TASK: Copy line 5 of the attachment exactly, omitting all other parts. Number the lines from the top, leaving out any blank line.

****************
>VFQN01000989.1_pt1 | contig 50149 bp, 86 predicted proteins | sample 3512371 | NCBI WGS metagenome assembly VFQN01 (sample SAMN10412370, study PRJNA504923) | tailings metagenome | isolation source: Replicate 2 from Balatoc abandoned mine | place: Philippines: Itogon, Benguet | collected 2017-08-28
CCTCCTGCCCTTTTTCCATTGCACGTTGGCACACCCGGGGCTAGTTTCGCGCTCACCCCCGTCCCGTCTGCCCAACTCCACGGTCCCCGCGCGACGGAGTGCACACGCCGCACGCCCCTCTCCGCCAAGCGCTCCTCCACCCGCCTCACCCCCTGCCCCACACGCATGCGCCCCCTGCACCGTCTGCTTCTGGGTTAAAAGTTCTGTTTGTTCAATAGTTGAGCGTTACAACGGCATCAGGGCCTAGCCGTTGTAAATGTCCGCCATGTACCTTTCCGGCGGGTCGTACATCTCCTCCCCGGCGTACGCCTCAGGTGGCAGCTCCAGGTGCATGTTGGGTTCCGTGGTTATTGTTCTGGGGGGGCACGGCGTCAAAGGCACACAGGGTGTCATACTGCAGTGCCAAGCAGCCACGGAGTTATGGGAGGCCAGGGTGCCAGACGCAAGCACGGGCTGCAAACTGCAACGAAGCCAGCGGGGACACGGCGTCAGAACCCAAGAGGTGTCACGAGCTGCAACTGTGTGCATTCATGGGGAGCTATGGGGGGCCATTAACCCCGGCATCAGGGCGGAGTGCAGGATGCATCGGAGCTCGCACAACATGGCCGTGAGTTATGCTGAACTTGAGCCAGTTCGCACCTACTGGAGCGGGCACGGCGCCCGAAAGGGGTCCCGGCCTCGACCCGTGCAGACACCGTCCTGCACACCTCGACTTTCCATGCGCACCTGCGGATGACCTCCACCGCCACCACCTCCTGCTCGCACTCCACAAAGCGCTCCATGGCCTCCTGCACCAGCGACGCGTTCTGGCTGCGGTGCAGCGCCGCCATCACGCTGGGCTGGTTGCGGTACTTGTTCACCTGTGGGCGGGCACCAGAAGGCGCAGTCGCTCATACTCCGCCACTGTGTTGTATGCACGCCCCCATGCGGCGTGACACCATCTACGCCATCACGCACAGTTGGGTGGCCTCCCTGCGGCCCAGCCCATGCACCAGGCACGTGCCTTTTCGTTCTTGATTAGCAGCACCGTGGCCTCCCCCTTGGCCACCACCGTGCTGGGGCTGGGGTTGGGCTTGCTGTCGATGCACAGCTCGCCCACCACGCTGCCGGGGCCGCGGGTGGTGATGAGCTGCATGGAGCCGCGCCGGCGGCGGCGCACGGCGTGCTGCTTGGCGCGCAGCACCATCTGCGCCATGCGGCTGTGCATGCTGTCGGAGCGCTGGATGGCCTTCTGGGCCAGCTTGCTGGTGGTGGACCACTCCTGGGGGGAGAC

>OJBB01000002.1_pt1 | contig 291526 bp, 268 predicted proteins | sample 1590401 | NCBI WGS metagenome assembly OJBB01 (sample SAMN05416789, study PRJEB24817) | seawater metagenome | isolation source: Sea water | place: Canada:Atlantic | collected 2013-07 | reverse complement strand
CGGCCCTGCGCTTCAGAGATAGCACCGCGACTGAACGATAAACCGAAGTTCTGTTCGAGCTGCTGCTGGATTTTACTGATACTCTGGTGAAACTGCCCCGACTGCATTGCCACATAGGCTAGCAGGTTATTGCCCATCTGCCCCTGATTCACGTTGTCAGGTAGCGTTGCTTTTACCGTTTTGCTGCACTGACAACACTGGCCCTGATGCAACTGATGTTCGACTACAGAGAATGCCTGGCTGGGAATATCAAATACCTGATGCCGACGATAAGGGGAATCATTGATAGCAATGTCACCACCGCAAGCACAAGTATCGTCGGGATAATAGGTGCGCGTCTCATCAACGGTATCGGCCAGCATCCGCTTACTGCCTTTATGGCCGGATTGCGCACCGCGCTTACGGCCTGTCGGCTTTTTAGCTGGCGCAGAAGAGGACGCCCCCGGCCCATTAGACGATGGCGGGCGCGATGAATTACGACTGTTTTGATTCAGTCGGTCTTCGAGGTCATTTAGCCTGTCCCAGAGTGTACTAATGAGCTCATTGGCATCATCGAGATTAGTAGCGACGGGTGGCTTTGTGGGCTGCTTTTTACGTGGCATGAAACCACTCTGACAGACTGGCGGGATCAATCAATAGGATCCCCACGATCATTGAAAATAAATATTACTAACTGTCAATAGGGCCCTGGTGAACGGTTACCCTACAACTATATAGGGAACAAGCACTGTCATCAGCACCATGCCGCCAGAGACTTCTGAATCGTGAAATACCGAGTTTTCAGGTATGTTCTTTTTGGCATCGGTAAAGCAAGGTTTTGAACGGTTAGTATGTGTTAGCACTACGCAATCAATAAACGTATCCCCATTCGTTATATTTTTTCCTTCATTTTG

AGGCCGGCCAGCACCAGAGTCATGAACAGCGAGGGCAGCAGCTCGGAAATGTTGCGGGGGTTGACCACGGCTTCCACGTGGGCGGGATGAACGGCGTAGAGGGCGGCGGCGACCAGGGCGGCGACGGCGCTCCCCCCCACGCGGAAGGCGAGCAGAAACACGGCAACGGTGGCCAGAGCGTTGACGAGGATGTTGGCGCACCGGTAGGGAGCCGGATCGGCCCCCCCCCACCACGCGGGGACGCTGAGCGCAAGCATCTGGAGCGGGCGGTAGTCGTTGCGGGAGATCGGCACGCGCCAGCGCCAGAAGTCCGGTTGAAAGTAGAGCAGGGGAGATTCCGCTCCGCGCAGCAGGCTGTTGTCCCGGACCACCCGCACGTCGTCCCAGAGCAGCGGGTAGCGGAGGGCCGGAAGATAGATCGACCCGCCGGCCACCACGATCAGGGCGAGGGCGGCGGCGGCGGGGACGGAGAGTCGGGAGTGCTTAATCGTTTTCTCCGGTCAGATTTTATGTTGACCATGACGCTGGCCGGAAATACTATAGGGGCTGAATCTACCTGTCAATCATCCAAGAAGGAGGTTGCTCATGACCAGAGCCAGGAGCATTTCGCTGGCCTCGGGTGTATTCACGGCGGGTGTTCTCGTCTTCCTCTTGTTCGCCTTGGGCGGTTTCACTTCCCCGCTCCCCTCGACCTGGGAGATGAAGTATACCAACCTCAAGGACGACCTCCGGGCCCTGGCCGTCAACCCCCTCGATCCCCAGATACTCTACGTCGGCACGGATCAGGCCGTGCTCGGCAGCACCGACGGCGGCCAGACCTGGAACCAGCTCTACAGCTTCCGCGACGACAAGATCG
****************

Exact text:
AGGCCGGCCAGCACCAGAGTCATGAACAGCGAGGGCAGCAGCTCGGAAATGTTGCGGGGGTTGACCACGGCTTCCACGTGGGCGGGATGAACGGCGTAGAGGGCGGCGGCGACCAGGGCGGCGACGGCGCTCCCCCCCACGCGGAAGGCGAGCAGAAACACGGCAACGGTGGCCAGAGCGTTGACGAGGATGTTGGCGCACCGGTAGGGAGCCGGATCGGCCCCCCCCCACCACGCGGGGACGCTGAGCGCAAGCATCTGGAGCGGGCGGTAGTCGTTGCGGGAGATCGGCACGCGCCAGCGCCAGAAGTCCGGTTGAAAGTAGAGCAGGGGAGATTCCGCTCCGCGCAGCAGGCTGTTGTCCCGGACCACCCGCACGTCGTCCCAGAGCAGCGGGTAGCGGAGGGCCGGAAGATAGATCGACCCGCCGGCCACCACGATCAGGGCGAGGGCGGCGGCGGCGGGGACGGAGAGTCGGGAGTGCTTAATCGTTTTCTCCGGTCAGATTTTATGTTGACCATGACGCTGGCCGGAAATACTATAGGGGCTGAATCTACCTGTCAATCATCCAAGAAGGAGGTTGCTCATGACCAGAGCCAGGAGCATTTCGCTGGCCTCGGGTGTATTCACGGCGGGTGTTCTCGTCTTCCTCTTGTTCGCCTTGGGCGGTTTCACTTCCCCGCTCCCCTCGACCTGGGAGATGAAGTATACCAACCTCAAGGACGACCTCCGGGCCCTGGCCGTCAACCCCCTCGATCCCCAGATACTCTACGTCGGCACGGATCAGGCCGTGCTCGGCAGCACCGACGGCGGCCAGACCTGGAACCAGCTCTACAGCTTCCGCGACGACAAGATCG